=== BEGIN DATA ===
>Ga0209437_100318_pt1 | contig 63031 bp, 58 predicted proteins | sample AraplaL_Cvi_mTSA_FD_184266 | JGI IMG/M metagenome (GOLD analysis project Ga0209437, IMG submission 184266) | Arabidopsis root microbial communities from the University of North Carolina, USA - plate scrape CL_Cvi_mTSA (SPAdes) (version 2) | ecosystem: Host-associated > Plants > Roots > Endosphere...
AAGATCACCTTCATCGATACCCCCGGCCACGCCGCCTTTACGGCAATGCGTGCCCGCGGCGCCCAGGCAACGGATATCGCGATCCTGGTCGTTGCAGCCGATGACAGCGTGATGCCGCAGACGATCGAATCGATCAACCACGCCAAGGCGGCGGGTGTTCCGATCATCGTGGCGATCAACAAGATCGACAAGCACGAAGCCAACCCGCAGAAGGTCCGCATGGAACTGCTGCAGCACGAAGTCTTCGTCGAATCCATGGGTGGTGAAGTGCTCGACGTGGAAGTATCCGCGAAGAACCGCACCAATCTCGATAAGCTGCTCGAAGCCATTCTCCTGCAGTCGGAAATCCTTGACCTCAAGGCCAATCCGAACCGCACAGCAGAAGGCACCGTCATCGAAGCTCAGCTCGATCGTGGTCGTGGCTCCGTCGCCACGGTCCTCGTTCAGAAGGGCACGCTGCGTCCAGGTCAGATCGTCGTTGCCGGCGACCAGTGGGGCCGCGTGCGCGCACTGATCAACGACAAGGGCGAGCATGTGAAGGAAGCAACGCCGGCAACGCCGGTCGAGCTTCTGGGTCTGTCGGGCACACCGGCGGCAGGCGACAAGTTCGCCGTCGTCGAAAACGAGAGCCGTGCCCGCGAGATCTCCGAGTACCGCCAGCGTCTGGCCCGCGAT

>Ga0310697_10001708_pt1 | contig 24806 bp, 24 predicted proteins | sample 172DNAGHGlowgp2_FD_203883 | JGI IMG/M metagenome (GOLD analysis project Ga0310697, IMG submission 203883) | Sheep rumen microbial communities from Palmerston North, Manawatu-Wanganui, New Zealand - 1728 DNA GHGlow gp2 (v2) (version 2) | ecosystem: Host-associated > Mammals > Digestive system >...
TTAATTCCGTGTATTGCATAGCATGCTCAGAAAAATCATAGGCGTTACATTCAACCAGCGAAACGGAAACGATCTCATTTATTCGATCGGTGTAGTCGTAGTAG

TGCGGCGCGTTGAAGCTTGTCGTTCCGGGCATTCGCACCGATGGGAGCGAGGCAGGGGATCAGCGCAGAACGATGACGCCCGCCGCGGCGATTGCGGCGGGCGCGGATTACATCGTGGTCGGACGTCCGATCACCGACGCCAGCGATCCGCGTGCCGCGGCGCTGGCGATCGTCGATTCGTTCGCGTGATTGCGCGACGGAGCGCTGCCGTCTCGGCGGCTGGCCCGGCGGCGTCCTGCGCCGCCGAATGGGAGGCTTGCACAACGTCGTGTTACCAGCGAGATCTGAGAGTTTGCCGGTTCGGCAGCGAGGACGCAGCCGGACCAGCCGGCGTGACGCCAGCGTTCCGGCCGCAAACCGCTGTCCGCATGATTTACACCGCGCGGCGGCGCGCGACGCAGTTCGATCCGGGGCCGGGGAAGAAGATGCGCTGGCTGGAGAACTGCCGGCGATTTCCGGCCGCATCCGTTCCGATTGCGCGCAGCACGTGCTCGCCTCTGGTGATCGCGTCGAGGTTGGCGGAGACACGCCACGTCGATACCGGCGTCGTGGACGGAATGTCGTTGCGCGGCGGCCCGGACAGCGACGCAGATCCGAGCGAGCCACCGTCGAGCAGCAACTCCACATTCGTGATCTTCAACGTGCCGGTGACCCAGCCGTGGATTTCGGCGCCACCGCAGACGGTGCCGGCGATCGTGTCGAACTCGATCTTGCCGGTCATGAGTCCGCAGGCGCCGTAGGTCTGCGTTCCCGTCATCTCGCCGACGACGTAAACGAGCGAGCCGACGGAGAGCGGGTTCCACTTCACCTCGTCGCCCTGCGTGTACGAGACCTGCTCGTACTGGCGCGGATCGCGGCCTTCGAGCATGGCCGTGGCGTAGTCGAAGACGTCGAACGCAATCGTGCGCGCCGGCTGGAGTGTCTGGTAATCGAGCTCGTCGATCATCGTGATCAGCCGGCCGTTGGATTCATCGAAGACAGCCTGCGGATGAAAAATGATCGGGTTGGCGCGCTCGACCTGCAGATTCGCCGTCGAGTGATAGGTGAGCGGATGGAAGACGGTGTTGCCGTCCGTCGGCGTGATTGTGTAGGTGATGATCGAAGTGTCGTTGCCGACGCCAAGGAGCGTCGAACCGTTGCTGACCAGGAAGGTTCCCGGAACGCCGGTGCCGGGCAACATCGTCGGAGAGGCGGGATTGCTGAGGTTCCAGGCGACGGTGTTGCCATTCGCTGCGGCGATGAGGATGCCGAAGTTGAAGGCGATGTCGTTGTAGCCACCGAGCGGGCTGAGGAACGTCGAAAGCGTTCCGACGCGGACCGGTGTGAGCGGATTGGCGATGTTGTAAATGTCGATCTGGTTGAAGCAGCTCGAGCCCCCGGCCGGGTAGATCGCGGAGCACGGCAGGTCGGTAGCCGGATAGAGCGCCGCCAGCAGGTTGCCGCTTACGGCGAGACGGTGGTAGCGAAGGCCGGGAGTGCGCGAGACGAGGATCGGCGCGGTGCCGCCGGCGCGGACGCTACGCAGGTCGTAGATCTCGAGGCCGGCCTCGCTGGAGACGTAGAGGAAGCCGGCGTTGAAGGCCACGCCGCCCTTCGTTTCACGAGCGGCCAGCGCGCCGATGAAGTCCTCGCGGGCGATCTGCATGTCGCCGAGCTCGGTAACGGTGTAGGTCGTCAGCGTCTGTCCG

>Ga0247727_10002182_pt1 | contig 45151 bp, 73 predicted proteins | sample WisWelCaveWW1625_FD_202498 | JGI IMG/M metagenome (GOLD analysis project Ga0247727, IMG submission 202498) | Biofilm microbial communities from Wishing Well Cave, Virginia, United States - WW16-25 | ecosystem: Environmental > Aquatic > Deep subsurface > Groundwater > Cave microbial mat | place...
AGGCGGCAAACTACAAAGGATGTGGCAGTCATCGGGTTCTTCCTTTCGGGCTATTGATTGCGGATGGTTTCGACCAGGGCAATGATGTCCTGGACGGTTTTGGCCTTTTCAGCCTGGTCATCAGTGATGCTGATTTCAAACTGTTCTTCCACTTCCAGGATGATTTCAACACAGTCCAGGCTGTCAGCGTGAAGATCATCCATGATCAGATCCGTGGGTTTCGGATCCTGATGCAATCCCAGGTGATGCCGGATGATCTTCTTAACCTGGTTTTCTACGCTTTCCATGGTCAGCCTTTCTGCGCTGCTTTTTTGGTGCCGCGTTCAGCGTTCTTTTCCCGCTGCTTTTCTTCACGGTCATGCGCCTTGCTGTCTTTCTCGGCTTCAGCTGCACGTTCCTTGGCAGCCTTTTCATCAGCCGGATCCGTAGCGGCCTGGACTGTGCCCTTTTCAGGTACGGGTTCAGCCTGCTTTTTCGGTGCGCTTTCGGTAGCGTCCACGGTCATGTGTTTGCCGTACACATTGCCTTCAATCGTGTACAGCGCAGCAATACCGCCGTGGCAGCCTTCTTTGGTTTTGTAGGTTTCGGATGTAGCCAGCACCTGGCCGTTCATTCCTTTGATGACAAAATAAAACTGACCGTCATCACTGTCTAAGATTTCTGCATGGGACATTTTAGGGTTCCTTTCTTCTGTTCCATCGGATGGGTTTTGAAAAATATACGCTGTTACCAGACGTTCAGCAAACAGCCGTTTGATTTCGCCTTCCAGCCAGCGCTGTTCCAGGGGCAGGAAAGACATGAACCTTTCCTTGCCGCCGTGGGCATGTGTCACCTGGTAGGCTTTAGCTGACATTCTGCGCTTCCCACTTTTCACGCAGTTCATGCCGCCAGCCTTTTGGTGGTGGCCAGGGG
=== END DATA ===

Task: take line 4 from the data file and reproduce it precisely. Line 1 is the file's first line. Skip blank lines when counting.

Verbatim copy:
TTAATTCCGTGTATTGCATAGCATGCTCAGAAAAATCATAGGCGTTACATTCAACCAGCGAAACGGAAACGATCTCATTTATTCGATCGGTGTAGTCGTAGTAG